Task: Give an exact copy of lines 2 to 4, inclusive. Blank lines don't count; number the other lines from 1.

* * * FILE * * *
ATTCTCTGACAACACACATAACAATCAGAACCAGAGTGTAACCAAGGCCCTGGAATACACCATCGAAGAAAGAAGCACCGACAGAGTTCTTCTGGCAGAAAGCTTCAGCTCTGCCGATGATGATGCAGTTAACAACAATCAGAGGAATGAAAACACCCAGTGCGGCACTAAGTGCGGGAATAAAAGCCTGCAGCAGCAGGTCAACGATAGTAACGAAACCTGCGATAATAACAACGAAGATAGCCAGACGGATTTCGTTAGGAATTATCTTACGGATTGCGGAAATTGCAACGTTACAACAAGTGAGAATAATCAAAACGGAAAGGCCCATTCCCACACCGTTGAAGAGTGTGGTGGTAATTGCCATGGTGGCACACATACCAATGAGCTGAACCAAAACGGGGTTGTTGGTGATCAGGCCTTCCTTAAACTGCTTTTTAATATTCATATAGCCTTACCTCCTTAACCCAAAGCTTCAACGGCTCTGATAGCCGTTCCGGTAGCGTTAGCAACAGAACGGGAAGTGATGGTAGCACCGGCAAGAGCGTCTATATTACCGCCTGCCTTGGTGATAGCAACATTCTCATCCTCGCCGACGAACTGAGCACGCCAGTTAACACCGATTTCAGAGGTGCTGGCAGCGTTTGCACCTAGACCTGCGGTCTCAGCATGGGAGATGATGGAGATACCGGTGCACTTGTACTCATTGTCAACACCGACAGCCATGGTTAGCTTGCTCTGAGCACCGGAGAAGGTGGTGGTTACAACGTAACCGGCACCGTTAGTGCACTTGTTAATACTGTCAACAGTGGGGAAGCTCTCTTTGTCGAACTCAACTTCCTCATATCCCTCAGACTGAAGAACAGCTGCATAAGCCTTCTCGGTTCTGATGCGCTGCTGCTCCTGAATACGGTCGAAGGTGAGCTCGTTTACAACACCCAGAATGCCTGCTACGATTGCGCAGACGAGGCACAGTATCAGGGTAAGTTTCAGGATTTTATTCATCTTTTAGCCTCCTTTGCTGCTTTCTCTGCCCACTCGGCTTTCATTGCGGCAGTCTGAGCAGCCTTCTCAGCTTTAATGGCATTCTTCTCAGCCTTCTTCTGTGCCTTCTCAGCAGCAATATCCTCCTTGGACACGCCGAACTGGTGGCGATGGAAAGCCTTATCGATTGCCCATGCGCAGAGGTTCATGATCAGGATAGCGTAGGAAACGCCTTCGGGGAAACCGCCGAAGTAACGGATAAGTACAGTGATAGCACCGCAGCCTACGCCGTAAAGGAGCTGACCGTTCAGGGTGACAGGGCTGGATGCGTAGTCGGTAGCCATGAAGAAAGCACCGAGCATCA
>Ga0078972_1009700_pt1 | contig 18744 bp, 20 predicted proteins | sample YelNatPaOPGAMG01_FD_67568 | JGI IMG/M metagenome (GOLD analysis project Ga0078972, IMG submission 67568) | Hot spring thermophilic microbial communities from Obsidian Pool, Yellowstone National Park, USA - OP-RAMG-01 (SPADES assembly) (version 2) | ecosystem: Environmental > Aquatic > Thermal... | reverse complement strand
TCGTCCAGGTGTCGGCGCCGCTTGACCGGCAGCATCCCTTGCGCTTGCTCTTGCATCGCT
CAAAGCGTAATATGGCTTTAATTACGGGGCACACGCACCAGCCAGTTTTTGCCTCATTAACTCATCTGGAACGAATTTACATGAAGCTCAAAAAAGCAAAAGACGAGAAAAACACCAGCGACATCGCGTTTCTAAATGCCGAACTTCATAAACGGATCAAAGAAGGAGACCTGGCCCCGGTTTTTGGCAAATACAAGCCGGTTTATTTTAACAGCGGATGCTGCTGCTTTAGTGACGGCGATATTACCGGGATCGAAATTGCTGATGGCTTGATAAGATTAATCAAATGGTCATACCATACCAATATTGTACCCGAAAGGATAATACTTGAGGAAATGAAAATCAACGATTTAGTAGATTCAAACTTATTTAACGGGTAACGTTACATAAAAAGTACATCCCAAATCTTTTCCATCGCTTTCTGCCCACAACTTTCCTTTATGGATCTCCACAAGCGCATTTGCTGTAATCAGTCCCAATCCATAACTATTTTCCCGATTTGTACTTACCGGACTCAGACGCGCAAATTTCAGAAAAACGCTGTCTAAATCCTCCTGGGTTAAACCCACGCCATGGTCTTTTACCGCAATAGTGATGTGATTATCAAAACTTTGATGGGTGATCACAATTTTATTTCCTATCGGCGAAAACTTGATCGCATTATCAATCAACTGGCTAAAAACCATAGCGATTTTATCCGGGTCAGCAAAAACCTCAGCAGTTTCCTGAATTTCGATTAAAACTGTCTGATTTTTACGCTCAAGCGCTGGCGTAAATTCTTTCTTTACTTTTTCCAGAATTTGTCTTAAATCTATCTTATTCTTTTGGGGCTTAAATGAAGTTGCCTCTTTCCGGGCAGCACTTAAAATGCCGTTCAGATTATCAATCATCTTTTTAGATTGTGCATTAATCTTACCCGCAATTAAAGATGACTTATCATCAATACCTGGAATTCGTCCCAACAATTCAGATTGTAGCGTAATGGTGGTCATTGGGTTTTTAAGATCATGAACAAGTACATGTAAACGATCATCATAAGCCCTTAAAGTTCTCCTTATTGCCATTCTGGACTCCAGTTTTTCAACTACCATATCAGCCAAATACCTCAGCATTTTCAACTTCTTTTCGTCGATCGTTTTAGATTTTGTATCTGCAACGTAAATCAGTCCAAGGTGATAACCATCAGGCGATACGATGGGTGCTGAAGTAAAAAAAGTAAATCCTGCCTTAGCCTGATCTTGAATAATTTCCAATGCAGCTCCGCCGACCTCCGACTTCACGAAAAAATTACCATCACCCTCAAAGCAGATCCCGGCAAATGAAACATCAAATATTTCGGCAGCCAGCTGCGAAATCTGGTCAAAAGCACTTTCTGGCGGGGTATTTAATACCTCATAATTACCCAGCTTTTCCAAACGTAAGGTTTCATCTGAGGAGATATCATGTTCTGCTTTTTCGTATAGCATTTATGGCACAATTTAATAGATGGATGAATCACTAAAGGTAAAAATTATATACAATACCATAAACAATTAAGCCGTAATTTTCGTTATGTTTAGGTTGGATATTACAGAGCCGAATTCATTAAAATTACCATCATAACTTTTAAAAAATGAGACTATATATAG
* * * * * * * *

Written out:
>Ga0078972_1009700_pt1 | contig 18744 bp, 20 predicted proteins | sample YelNatPaOPGAMG01_FD_67568 | JGI IMG/M metagenome (GOLD analysis project Ga0078972, IMG submission 67568) | Hot spring thermophilic microbial communities from Obsidian Pool, Yellowstone National Park, USA - OP-RAMG-01 (SPADES assembly) (version 2) | ecosystem: Environmental > Aquatic > Thermal... | reverse complement strand
TCGTCCAGGTGTCGGCGCCGCTTGACCGGCAGCATCCCTTGCGCTTGCTCTTGCATCGCT
CAAAGCGTAATATGGCTTTAATTACGGGGCACACGCACCAGCCAGTTTTTGCCTCATTAACTCATCTGGAACGAATTTACATGAAGCTCAAAAAAGCAAAAGACGAGAAAAACACCAGCGACATCGCGTTTCTAAATGCCGAACTTCATAAACGGATCAAAGAAGGAGACCTGGCCCCGGTTTTTGGCAAATACAAGCCGGTTTATTTTAACAGCGGATGCTGCTGCTTTAGTGACGGCGATATTACCGGGATCGAAATTGCTGATGGCTTGATAAGATTAATCAAATGGTCATACCATACCAATATTGTACCCGAAAGGATAATACTTGAGGAAATGAAAATCAACGATTTAGTAGATTCAAACTTATTTAACGGGTAACGTTACATAAAAAGTACATCCCAAATCTTTTCCATCGCTTTCTGCCCACAACTTTCCTTTATGGATCTCCACAAGCGCATTTGCTGTAATCAGTCCCAATCCATAACTATTTTCCCGATTTGTACTTACCGGACTCAGACGCGCAAATTTCAGAAAAACGCTGTCTAAATCCTCCTGGGTTAAACCCACGCCATGGTCTTTTACCGCAATAGTGATGTGATTATCAAAACTTTGATGGGTGATCACAATTTTATTTCCTATCGGCGAAAACTTGATCGCATTATCAATCAACTGGCTAAAAACCATAGCGATTTTATCCGGGTCAGCAAAAACCTCAGCAGTTTCCTGAATTTCGATTAAAACTGTCTGATTTTTACGCTCAAGCGCTGGCGTAAATTCTTTCTTTACTTTTTCCAGAATTTGTCTTAAATCTATCTTATTCTTTTGGGGCTTAAATGAAGTTGCCTCTTTCCGGGCAGCACTTAAAATGCCGTTCAGATTATCAATCATCTTTTTAGATTGTGCATTAATCTTACCCGCAATTAAAGATGACTTATCATCAATACCTGGAATTCGTCCCAACAATTCAGATTGTAGCGTAATGGTGGTCATTGGGTTTTTAAGATCATGAACAAGTACATGTAAACGATCATCATAAGCCCTTAAAGTTCTCCTTATTGCCATTCTGGACTCCAGTTTTTCAACTACCATATCAGCCAAATACCTCAGCATTTTCAACTTCTTTTCGTCGATCGTTTTAGATTTTGTATCTGCAACGTAAATCAGTCCAAGGTGATAACCATCAGGCGATACGATGGGTGCTGAAGTAAAAAAAGTAAATCCTGCCTTAGCCTGATCTTGAATAATTTCCAATGCAGCTCCGCCGACCTCCGACTTCACGAAAAAATTACCATCACCCTCAAAGCAGATCCCGGCAAATGAAACATCAAATATTTCGGCAGCCAGCTGCGAAATCTGGTCAAAAGCACTTTCTGGCGGGGTATTTAATACCTCATAATTACCCAGCTTTTCCAAACGTAAGGTTTCATCTGAGGAGATATCATGTTCTGCTTTTTCGTATAGCATTTATGGCACAATTTAATAGATGGATGAATCACTAAAGGTAAAAATTATATACAATACCATAAACAATTAAGCCGTAATTTTCGTTATGTTTAGGTTGGATATTACAGAGCCGAATTCATTAAAATTACCATCATAACTTTTAAAAAATGAGACTATATATAG